“For as long as I can remember, I have been totally in love with the wilderness. The untameable, irrepressible power of the elements has had me spellbound since childhood, and our relationship with the natural world fascinates me. Civilisations rise and fall, but nature prevails - old walls and way-markers become engulfed by plant life; forests once decimated by fire rise up from the ashes; cliff-top castles tumble into violent seas; even entire cities can be swallowed up by windswept sands and rising trees. Creation and destruction are two sides of the same coin in the wild. I’m often struck by the symbiosis of growth and decay - how something beautiful can form in the most unlikely ways: a flash of lichen on a rock; the scattering of ashes after a fire; even the spread of damp across a wall. These naturally occurring marks and imprints form the basis of my painting. They develop in the same unpredictable way - with that same feral perspective. As a painter I’m interested in the alchemy and symbolism of material, and engaging with, rather than fighting against, the transformative effects of the elements. Much of my work is concerned with exploring this in themes of wildness, rewilding, and ecological succession, often within the wider context of living on the brink of the world’s sixth mass extinction event. We must learn to work with nature, not against it.”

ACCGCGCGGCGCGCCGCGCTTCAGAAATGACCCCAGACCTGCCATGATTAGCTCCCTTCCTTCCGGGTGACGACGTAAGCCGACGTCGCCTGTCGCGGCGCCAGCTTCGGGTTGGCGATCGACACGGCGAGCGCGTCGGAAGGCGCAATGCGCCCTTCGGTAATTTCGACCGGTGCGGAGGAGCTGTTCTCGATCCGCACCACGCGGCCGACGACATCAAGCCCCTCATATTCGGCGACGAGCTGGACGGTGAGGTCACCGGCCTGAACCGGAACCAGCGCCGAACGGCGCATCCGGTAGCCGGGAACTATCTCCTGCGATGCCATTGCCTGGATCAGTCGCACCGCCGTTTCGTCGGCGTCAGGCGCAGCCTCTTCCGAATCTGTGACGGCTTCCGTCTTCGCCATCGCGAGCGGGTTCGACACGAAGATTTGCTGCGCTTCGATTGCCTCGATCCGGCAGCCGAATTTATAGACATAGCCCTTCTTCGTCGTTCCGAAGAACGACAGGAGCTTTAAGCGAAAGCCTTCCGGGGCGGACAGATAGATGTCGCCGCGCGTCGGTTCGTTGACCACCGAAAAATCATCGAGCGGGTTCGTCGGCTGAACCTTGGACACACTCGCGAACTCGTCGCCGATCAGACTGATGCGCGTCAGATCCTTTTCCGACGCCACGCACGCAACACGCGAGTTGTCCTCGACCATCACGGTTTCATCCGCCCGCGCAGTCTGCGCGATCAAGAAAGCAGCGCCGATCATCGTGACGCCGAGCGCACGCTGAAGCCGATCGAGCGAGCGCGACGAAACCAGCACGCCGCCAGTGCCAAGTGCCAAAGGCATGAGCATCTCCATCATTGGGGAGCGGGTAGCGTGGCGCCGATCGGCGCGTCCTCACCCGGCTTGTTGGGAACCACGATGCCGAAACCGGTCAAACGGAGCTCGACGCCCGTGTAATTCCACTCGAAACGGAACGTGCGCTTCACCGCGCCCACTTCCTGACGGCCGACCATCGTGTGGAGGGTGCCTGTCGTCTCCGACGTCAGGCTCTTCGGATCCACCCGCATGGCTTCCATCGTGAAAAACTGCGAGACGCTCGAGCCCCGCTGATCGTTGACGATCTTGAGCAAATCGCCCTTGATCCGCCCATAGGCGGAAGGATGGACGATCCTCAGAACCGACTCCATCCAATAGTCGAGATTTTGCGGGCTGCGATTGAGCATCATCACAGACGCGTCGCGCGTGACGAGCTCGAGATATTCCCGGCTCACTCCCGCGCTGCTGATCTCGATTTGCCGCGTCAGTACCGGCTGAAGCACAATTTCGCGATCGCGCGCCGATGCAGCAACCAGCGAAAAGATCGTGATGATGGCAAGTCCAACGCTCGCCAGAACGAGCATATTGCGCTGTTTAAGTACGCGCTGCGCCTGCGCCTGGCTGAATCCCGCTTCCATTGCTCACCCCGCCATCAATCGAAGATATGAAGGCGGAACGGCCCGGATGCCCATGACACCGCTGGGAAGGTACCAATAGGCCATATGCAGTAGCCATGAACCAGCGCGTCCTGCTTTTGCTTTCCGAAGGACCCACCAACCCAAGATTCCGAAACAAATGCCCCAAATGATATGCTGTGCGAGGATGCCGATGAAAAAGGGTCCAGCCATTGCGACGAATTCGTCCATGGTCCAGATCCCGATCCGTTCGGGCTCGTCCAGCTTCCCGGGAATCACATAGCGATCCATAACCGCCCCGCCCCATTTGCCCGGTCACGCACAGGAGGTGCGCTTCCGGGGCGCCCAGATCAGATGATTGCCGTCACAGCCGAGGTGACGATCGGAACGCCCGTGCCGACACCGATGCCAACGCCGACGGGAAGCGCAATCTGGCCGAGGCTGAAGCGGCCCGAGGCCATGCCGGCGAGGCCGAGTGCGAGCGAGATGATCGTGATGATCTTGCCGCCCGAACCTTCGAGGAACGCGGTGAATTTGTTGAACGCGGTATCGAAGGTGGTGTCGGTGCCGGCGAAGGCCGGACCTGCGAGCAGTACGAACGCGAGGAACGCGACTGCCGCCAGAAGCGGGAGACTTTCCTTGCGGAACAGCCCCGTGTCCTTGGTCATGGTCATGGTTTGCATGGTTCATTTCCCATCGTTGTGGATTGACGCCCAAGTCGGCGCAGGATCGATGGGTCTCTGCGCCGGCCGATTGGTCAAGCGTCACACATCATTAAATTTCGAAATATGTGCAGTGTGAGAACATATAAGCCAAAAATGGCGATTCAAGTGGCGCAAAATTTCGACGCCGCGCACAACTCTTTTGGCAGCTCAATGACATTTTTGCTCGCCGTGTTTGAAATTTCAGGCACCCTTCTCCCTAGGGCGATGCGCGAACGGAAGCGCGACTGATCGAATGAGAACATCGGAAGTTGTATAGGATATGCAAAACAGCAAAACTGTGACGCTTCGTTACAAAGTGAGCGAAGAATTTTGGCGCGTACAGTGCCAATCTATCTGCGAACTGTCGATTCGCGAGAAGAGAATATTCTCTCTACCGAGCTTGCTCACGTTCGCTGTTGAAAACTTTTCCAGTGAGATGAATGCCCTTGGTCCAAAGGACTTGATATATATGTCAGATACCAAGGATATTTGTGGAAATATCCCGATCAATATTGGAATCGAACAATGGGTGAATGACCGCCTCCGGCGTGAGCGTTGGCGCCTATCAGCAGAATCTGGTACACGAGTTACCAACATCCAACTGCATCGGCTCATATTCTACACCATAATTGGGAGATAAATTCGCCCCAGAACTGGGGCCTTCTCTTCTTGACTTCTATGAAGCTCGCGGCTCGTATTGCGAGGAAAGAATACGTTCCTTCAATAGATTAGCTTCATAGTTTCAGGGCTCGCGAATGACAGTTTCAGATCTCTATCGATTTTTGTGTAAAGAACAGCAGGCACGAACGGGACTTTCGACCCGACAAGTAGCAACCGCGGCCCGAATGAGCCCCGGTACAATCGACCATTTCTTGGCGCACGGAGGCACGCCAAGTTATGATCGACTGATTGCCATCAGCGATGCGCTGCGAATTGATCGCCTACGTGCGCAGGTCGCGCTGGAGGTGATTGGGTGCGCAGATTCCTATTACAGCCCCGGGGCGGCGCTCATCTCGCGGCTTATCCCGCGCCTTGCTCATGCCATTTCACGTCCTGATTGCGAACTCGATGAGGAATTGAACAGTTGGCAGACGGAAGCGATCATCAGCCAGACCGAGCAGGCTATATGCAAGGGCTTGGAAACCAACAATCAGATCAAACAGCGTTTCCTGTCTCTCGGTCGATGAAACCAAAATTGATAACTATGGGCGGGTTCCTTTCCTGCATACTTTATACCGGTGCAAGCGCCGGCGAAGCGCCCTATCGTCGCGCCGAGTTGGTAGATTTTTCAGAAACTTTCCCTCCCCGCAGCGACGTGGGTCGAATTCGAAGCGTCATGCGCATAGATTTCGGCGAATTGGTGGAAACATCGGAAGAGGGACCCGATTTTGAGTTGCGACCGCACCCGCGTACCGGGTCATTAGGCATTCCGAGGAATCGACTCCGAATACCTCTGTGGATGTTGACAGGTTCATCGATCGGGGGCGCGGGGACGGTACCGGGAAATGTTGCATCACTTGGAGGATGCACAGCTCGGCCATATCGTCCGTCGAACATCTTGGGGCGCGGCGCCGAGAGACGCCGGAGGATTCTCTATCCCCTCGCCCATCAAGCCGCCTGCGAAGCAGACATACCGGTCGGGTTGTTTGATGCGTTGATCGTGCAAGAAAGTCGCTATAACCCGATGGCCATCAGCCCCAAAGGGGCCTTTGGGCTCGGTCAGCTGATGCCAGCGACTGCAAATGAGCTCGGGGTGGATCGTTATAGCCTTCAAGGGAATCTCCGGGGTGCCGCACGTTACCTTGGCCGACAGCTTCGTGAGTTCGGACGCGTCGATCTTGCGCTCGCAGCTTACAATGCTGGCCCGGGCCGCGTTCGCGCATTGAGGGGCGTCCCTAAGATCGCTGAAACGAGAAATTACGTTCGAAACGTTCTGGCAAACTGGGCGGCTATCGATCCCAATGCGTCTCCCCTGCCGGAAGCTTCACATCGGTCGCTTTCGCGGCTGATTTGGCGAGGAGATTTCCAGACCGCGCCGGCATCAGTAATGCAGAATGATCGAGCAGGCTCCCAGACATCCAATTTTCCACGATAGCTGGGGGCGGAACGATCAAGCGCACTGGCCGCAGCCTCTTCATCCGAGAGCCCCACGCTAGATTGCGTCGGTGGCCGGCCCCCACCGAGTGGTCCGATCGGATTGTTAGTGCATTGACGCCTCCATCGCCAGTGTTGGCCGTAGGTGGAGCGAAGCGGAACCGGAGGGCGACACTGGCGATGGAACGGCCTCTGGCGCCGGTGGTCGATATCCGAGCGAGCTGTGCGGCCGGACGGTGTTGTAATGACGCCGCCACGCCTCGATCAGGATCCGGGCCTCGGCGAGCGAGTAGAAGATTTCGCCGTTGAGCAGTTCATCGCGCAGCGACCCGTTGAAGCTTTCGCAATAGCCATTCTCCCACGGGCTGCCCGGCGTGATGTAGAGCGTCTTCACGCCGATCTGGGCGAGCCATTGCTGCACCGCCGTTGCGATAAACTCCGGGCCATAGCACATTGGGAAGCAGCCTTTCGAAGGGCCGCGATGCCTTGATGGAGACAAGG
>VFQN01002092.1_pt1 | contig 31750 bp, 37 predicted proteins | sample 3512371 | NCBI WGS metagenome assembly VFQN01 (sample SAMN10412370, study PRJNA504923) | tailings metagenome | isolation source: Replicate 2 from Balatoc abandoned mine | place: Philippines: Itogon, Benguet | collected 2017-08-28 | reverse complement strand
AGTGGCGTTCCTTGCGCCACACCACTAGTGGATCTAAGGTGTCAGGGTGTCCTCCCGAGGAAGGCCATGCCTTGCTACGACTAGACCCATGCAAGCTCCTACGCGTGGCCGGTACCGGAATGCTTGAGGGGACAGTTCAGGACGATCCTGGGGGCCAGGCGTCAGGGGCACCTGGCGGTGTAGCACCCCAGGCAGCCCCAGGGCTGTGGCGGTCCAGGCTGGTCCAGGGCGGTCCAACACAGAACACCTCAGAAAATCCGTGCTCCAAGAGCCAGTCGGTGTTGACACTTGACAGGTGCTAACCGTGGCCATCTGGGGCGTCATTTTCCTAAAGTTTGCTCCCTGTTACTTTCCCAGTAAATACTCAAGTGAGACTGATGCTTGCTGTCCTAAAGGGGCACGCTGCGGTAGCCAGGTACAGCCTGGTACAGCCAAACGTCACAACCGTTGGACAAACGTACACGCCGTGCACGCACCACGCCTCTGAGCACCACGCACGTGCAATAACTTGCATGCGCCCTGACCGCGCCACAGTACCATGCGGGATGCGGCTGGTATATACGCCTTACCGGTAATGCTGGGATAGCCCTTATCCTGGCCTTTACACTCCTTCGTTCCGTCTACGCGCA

Rosannagh graduated from Oxford Brookes in 2016 with First Class Honours in Fine Art and was awarded the Fine Art Dissertation Prize for the best critical submission in her year.
Rosannagh’s work explores the alchemy of painting by abstracting colour and form through exposure to elemental forces. Symbolic and unconventional materials are mixed in experimental ways that work with, rather than against, the transformative effects of fire, rain, ice, time or gravity to reflect the untameable nature of the elements, and the duality of creation and destruction. Themes explored include wildness, rewilding, ecological succession and alchemical symbolism. Rosannagh has exhibited both in the UK and Europe, and has work in several private collections.